In particular, the ebook world is wondering whether the Google Home will be able to read ebooks:
Of course, the thing that most concerns us about Amazon’s Echo, and that would seem to concern us about Google Home, is how well it does with e-books and audiobooks. The Echo can play Audible books and read Kindle books aloud; will Google Home do the same for Google Play books? The answer isn’t clear right now. None of the news sources I’ve been able to find mention e-books or audiobooks at all (and I missed seeing the portion of Google I/O where it was demonstrated, so I don’t know if there’s a mention there), but there’s no reason why it shouldn’t. The Google Play Books Android app can read e-books aloud, after all.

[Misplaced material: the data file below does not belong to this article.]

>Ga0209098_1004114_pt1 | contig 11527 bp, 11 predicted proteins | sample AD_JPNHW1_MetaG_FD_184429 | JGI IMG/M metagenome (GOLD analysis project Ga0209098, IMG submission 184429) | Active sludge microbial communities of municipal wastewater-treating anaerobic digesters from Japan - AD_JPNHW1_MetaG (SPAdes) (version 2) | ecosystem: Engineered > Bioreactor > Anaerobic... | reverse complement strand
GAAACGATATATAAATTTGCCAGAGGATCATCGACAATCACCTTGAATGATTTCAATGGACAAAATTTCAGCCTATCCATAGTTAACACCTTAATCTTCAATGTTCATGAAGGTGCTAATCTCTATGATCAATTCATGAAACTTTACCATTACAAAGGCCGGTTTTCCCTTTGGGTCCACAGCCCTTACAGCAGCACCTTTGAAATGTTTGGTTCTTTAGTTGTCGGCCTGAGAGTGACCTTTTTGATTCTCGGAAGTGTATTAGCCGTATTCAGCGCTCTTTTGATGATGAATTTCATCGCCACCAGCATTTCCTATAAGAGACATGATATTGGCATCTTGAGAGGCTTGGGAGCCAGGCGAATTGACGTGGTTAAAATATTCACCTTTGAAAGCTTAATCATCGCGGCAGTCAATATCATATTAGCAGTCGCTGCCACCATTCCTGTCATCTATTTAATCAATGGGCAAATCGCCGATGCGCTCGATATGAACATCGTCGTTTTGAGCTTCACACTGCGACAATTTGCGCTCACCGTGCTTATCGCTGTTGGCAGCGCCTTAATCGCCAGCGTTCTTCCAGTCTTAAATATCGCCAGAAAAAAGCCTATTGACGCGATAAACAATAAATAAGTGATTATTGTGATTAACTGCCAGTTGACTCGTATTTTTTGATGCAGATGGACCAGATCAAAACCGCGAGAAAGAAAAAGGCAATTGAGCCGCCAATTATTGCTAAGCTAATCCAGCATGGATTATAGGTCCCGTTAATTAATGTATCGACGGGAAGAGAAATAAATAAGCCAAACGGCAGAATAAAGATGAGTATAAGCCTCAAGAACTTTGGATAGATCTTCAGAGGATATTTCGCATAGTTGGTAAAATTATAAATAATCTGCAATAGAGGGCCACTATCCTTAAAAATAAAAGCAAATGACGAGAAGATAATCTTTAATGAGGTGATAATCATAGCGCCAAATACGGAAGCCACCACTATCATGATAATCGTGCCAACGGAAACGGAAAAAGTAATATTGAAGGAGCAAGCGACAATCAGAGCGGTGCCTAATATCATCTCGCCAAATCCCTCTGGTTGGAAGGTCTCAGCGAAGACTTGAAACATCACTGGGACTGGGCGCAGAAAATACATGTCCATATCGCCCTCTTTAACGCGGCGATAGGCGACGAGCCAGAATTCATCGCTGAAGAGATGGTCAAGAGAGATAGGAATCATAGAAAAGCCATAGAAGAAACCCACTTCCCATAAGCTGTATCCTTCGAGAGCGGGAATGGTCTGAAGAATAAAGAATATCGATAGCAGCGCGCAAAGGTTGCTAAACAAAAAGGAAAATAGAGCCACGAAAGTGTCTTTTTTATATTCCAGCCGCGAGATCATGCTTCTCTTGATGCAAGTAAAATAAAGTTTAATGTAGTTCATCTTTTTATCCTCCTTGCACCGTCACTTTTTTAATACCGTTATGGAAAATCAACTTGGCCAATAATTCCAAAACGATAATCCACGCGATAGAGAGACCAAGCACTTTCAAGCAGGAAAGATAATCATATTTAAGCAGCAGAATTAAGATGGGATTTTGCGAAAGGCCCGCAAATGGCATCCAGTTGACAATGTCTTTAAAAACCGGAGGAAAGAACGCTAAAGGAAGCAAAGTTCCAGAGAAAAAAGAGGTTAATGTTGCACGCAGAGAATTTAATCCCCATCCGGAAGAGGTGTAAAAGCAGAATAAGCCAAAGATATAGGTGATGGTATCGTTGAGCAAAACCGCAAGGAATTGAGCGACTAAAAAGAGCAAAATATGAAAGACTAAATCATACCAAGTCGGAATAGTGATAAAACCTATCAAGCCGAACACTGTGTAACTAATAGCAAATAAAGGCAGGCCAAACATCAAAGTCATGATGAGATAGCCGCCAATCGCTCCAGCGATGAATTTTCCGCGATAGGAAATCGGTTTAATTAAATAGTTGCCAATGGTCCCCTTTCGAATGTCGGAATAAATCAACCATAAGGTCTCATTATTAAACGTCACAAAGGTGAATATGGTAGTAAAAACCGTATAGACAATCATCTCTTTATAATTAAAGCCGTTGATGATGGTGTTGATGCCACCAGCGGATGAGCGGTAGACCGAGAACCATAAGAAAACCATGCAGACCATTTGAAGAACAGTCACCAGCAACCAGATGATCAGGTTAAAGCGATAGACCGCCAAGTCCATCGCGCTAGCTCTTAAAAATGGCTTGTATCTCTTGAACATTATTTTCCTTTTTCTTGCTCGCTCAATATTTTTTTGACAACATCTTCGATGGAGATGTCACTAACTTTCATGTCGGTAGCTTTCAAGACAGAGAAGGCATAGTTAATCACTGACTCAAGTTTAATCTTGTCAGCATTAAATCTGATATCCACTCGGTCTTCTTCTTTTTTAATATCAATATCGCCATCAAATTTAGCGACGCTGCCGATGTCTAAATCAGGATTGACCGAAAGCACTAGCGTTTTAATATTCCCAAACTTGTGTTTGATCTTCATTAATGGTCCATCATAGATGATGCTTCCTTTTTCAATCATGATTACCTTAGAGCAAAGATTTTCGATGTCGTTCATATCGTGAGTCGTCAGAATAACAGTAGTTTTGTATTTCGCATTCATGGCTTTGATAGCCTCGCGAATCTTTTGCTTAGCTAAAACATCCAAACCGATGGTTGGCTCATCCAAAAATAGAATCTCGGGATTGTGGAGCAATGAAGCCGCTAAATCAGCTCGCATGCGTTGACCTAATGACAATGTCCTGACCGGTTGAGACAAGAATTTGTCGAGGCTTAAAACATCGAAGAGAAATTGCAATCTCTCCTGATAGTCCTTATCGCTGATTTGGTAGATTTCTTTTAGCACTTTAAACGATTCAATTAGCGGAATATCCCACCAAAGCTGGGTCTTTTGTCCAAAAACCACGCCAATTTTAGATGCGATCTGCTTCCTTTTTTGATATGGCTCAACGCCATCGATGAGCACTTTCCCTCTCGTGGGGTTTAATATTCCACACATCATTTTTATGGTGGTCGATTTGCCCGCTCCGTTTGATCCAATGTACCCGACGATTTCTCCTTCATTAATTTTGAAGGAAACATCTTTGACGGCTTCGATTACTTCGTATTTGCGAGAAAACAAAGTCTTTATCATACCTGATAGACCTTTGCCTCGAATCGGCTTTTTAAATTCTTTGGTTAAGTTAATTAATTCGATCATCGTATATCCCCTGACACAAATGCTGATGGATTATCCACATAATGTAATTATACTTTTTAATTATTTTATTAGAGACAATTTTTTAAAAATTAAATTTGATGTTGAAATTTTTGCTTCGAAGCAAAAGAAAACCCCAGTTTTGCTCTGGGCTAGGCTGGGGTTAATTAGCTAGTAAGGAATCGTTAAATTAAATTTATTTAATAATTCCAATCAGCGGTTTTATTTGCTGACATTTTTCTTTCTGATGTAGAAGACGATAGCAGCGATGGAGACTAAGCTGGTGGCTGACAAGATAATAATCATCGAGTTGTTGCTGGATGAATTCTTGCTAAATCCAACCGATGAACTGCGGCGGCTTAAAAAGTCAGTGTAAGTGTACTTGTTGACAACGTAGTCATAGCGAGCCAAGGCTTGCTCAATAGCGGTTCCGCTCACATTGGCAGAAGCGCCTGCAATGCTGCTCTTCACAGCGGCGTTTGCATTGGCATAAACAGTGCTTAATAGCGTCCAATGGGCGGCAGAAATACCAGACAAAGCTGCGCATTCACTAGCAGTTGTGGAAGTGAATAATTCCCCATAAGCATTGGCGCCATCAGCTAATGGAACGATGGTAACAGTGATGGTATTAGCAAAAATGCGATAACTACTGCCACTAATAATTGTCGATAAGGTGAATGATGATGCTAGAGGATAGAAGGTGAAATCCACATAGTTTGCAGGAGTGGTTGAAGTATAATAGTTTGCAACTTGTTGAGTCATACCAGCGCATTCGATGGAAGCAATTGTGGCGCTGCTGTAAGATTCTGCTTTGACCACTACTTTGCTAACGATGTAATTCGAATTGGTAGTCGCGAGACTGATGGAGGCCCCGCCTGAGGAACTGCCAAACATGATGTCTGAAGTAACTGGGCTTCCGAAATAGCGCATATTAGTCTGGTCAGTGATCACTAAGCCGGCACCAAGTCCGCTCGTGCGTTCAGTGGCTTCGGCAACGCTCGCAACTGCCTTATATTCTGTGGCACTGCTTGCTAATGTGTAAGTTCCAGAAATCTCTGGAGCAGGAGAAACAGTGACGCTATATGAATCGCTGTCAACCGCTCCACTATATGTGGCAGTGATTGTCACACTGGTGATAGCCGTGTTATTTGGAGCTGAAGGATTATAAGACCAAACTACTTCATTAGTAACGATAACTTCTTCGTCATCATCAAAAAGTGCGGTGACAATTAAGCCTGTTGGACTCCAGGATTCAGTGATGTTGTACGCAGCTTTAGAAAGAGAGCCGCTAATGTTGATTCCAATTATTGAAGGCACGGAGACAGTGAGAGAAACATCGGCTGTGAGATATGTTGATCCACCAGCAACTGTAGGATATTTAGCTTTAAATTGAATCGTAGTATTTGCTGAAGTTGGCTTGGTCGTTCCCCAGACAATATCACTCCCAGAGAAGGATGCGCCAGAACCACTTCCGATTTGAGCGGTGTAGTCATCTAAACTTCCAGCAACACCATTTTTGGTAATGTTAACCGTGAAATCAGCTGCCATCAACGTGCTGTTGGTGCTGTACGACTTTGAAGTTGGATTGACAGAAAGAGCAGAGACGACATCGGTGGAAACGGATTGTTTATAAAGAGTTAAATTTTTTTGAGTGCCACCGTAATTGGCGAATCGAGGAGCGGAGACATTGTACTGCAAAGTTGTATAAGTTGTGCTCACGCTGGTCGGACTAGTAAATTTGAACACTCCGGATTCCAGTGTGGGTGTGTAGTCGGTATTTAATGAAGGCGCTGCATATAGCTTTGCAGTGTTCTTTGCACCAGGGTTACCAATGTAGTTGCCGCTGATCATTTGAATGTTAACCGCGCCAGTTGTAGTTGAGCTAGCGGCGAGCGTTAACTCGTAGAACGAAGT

The answer is no – or at the very least, not right now, and possibly not ever.
Today’s event was more of a teaser than a launch, an announcement, or release, but we have learned enough to strongly doubt the possibility that Home can read ebooks.
For one thing, ebooks were noticeably absent from the presentation (music, yes; ebooks, no):
Furthermore, The Verge quotes Google reps as saying that Google Home will do less than the Echo, and do it better. Google is especially touting the AI.
Google Home will be shipping with a new virtual assistant (dubbed “Assistant”- how original!) which is supposed to be capable of starting a “two-way natural language conversation to figure out what you’re asking”.
Google Assistant is launching today, and they’ve posted this video. Tell me if it sounds familiar.
Google Now is much more focused on a question-response loop, just like you would expect from a search engine company, and all the reports suggest that Google Assistant has inherited that focus.
So while it is really too early to make any statements, we can look Google’s past and draw the conclusion that the Google Home won’t be reading to us any time soon.